Nobody worried about blurring the line between truth and fiction when director James Bridges, writer Aaron Latham and actor John Travolta worked together on "Urban Cowboy." But their new collaboration, "Perfect," has been raising a few questions. Newsweek, for one, wondered just how much is accurate and how much is fabricated in its review of the Columbia film, which opens tomorrow.
Like "Urban Cowboy," the film is based on a Latham magazine article -- "Looking for Mr. Goodbody," a 1983 Rolling Stone story about the mating habits of health club habitue's. But in bringing it to the screen, director Bridges and scriptwriters Latham and Bridges focus not on health clubs but on a reporter writing about health clubs. Rolling Stone lent its name, its layouts, its Fifth Avenue office (an exact duplicate of which was built on a Hollywood back lot) and its editor-publisher, Jann Wenner, who plays editor-publisher Mark Roth, a fictionalized version of himself. (He turned down the chance to use his own name to allow the character to do and say things Wenner says he wouldn't -- things like, "When you write the story, forget your subject has a mother.")
But what's fiction and what's fact? In the film, writer Adam Lawrence digs into the sex-charged scene at L.A.'s Sports Connection gym, writes a sleazy, gossipy piece about bench-pressing singles, falls for aerobics instructor Jamie Lee Curtis, has a change of heart, turns his story into a laudatory ode to the self-reliance of body building, and blows up when his editors rewrite the piece to make it sleazy again. At almost the same time, he lands an exclusive interview with Joseph McKenzie, a computer entrepreneur who's been arrested for drugs but who claims the Feds set him up. Lawrence is subpoenaed, and when he refuses to turn over his McKenzie interview tapes he's sent to jail.
In real life, Aaron Latham dug into the sex-charged scene at L.A.'s Sports Connection gym and wrote a gossipy piece about bench-pressing singles. No change of heart, no rewrites. At almost the same time, he landed an exclusive interview with John DeLorean, the automobile entrepreneur who was arrested on drug charges but who claimed the Feds set him up. Latham was subpoenaed and asked to turn over his tapes, but he never went to jail.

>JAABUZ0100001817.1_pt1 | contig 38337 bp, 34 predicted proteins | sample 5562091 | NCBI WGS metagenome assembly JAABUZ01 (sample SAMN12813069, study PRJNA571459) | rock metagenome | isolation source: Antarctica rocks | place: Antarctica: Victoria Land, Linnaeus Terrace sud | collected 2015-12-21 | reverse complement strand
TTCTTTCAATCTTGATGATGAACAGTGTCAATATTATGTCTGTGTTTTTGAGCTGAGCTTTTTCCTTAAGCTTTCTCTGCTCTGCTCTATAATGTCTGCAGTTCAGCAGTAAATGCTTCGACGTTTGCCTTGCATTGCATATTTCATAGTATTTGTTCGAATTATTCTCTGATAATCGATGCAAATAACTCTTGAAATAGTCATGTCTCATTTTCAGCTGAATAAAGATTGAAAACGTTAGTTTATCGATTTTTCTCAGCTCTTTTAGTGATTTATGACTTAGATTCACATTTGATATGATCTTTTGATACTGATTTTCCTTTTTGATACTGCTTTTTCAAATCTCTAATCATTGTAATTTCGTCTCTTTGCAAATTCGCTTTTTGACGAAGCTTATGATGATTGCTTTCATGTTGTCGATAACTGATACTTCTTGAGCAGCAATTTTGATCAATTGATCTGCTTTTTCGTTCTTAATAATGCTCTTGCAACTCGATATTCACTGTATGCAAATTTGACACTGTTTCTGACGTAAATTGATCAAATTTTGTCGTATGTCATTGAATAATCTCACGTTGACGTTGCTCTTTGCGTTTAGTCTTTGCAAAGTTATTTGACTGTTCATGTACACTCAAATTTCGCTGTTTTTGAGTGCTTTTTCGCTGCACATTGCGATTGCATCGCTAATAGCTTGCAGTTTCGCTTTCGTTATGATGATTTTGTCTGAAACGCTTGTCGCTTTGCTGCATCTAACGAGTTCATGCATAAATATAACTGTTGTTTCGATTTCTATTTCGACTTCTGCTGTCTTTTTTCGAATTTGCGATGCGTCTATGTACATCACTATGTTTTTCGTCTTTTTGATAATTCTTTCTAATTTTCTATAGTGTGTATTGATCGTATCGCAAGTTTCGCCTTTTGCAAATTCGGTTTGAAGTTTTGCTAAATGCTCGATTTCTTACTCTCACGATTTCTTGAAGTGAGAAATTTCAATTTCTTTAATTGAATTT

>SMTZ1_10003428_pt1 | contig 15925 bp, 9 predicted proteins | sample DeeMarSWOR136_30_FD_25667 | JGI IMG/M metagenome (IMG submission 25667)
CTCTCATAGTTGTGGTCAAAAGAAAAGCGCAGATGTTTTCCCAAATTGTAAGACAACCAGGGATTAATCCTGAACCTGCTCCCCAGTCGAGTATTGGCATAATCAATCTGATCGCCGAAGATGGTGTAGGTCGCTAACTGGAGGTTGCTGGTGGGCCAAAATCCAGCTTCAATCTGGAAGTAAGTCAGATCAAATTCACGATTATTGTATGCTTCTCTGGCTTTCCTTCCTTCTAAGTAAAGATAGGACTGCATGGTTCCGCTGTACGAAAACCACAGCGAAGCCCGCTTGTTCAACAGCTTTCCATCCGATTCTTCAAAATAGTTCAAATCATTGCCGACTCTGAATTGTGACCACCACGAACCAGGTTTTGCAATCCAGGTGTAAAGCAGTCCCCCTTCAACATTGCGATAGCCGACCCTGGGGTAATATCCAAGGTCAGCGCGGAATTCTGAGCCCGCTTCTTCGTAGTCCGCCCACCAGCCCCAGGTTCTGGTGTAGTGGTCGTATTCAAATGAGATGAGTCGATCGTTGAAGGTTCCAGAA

If "Perfect" makes Rolling Stone look a bit underhanded, that doesn't worry Jann Wenner. "It's a movie, after all," he says, "and I'm happy that Rolling Stone's in the movie. What really happened wouldn't make a great movie, would it?" And the behind-the-back rewrite? "That's pretty clearly portrayed as an emergency situation, and it's clearly shown that the reporter didn't turn in the story he promised. It was the reporter's fault, not the magazine's fault."
Wenner's even happy enough with "Perfect" to put his debut film on the cover of the magazine's upcoming special summer issue. "I'm always using the magazine to promote somebody else's movie, so why not promote this one?" he says. "I think it'd be more phony of us if we didn't say anything or do anything."
Wenner, incidentally, isn't the only one who was involved in the original events and is on screen in "Perfect." Many Sports Connection regulars also show up in the film -- including Leslie Borkin, who in Latham's original article was unsparingly painted as more than a little desperate, sex-starved and tragic. Laraine Newman plays the role, but Borkin herself has a small part in the movie . . .
The relatively slow-paced "Perfect" will be facing some stiff competition when it opens this weekend. "Rambo," "A View to a Kill," "Fletch" and "Brewster's Millions" have been doing good-to-great business ("Rambo," with a $54 million take in two weeks, is a sure bet to become Tri-Star's first $100 million grosser), and tomorrow is also opening day for "Goonies," the first of this summer's two "Spielberg-mania" movies.
"Goonies" is partially a Steven Spielberg film -- although he didn't direct it, he's the executive producer, and his name is featured more prominently in ads than that of director Richard Donner or any of the unknown child actors. It has picked up a quick reputation as a younger and distinctly lesser reworking of "Raiders of the Lost Ark," while Ron Howard's "Cocoon," about aliens in a retirement home, has left preview audiences bemusedly counting the references to "E.T." and "Close Encounters." Of course, that's hardly a commercial drawback. The consensus is that both of these films will make loads of money, too.